Phil Gillam: On the right track to railway memories
I was only a youngster when my granddad passed away, and I can’t honestly say I knew him very well.
He’d always been fond of gardening, and he occasionally entered horticultural competitions at the Shrewsbury Flower Show.
I knew he had served in the First World War, and I knew that he had been an engine driver on the Great Western Railway.
This last fact intrigued me the most as, when I was 13, 14, 15, me and my mates were trainspotters and (I suppose) embryonic railway enthusiasts.
For a while I was mad about trains, asking mum and dad for Ian Allan railway annuals for Christmas, loving the history of our network, loving the stations and the locomotive sheds and the signals and tracks as much as the trains themselves.
I was enchanted (and still am) by the sights and sounds and smells of the railway. Even today, I stop and watch trains go under the bridge.
Imagine how thrilled I was then, when I inherited from my granddad a bunch of extremely well-looked after Great Western Railway magazines from the 1920s.
Although the content was mostly of a technical, engineering nature, and clearly aimed at GWR staff, they shone a light on a long-gone era, and fed my interest in the golden age of steam.
On Sunday, my childhood/early teenage passion for the railways was reawakened when I received from a pal a copy of the 2018 calendar from the Shrewsbury Railway Heritage Trust.
For those unfamiliar with the Trust, these are the good people who look after the little Abbey Foregate railway station visitor centre. They’re a splendid bunch of enthusiasts who do much to archive, preserve and explain the strong links between Shrewsbury and the railways. (Find out more by visiting their website shrewsburyrailwayheritage.com).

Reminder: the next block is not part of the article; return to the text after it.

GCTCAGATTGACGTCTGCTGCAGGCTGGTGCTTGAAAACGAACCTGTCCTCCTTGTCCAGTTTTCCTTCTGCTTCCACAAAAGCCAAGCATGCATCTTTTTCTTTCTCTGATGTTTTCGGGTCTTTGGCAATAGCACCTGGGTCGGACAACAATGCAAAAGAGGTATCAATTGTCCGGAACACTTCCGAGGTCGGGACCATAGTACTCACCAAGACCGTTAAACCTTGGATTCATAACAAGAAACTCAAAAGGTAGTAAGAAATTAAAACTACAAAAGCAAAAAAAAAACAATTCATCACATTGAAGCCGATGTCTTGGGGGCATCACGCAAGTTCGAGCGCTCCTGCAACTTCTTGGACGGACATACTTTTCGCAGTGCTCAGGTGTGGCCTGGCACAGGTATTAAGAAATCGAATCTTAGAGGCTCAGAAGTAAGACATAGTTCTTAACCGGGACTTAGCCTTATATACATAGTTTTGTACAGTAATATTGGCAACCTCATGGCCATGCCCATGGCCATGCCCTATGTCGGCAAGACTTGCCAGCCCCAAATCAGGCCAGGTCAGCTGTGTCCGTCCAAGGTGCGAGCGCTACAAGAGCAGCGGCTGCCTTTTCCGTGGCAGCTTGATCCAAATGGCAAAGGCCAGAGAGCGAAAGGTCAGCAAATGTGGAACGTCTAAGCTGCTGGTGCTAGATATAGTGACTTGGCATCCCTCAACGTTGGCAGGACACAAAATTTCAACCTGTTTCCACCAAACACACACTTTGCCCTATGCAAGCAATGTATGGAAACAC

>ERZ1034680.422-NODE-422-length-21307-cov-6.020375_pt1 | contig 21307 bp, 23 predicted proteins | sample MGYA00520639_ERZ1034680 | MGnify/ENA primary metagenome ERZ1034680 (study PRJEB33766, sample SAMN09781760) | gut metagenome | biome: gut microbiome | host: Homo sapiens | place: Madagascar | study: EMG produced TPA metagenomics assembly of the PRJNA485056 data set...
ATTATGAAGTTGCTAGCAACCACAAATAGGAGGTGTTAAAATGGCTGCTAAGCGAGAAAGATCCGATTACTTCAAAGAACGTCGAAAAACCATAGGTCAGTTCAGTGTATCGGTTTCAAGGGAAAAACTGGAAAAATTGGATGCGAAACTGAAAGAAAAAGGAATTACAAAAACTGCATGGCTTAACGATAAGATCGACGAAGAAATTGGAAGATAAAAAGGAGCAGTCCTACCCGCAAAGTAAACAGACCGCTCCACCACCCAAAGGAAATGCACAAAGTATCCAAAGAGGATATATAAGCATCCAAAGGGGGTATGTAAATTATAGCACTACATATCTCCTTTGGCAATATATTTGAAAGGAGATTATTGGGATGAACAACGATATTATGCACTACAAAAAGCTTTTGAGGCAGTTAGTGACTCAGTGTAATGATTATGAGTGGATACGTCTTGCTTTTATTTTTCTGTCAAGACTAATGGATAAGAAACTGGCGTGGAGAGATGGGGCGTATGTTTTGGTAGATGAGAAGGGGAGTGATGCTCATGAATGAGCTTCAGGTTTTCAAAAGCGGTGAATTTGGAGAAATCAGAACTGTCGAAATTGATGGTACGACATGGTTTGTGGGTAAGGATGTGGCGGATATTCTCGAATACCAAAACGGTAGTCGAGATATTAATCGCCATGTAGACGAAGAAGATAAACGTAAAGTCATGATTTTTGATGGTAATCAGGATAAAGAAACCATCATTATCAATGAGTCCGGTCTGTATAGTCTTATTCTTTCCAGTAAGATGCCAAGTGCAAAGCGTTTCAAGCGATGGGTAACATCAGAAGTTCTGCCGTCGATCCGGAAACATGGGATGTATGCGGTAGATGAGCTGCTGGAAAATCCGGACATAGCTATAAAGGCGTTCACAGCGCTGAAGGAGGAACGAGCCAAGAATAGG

By the way, these guys also produce a truly excellent newsletter called Abbey Lines.
The new calendar features some cracking images from around Shropshire including Crewe Bank, Shrewsbury, on a snowy winter’s day, steam on the last remnants of the old Potts railway at Nantmawr, Shropshire, and inside the signal box at Bridgnorth on the Severn Valley Railway.
There’s also a lovely image of a Crewe-Swansea train with snow-covered hills in the background.
I have to say, though, that one of my favourite pictures in the new calendar is of a British Railways tank engine hauling a single coach past Drawwell Street in Belle Vue, Shrewsbury. Drawwell Street is just a short walk from where we live. It’s also a stone’s throw from where my nan and granddad used to live.
This particular image is not only very charming, but also reminds me powerfully of my granddad who would have been the engine driver on this, the Aberystwyth line, many times during his career with the GWR.
If, like me, you find railways beautiful and romantic, this calendar would make a great stocking-filler for you this Christmas.
David Morris, Board Director of the Shrewsbury Railway Heritage Trust said: “It really is a must-have item. The images were provided courtesy of Shropshire Railway Society, with some valuable assistance by Geoff Cryer. Many people are supporters of Shropshire railways and their rich history, and this year we have printed additional copies as we realise the calendar will prove popular, with our previous edition a sellout. Images are by Rob Smout; John Parker; Geoff Cryer; Steve Price, and Berwyn Stevens.
"The calendar is on sale priced £5, or by mail order priced £7.50. Cheques payable to Shrewsbury Railway Heritage Trust (this includes the £2.50 postage and packing) to: SRHT Calendar Dept, Abbey Station, 192A Abbey Foregate, Shrewsbury SY2 6 AH. Please include a return address.
"The calendar is a valuable way of providing funds for our charitable trust, so I welcome people to treat themselves or a friend to what I believe is a really attractive calendar that will appeal to all”.
No doubt, my dear old granddad would have approved. That’s for sure.